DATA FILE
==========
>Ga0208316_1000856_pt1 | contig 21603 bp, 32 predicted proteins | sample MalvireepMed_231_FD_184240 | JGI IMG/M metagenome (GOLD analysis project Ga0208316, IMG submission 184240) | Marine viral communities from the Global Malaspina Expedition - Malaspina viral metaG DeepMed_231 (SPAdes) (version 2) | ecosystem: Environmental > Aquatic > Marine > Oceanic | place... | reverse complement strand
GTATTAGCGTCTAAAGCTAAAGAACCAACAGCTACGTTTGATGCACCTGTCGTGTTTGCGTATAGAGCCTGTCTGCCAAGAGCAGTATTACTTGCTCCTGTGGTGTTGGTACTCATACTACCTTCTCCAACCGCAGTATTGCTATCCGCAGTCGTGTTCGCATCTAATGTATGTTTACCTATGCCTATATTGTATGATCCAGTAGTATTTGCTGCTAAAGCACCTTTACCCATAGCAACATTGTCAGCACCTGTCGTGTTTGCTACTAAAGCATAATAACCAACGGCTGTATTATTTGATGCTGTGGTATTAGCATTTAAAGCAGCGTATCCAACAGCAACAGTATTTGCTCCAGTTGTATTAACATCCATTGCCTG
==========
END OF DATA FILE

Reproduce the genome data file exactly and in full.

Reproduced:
>Ga0208316_1000856_pt1 | contig 21603 bp, 32 predicted proteins | sample MalvireepMed_231_FD_184240 | JGI IMG/M metagenome (GOLD analysis project Ga0208316, IMG submission 184240) | Marine viral communities from the Global Malaspina Expedition - Malaspina viral metaG DeepMed_231 (SPAdes) (version 2) | ecosystem: Environmental > Aquatic > Marine > Oceanic | place... | reverse complement strand
GTATTAGCGTCTAAAGCTAAAGAACCAACAGCTACGTTTGATGCACCTGTCGTGTTTGCGTATAGAGCCTGTCTGCCAAGAGCAGTATTACTTGCTCCTGTGGTGTTGGTACTCATACTACCTTCTCCAACCGCAGTATTGCTATCCGCAGTCGTGTTCGCATCTAATGTATGTTTACCTATGCCTATATTGTATGATCCAGTAGTATTTGCTGCTAAAGCACCTTTACCCATAGCAACATTGTCAGCACCTGTCGTGTTTGCTACTAAAGCATAATAACCAACGGCTGTATTATTTGATGCTGTGGTATTAGCATTTAAAGCAGCGTATCCAACAGCAACAGTATTTGCTCCAGTTGTATTAACATCCATTGCCTG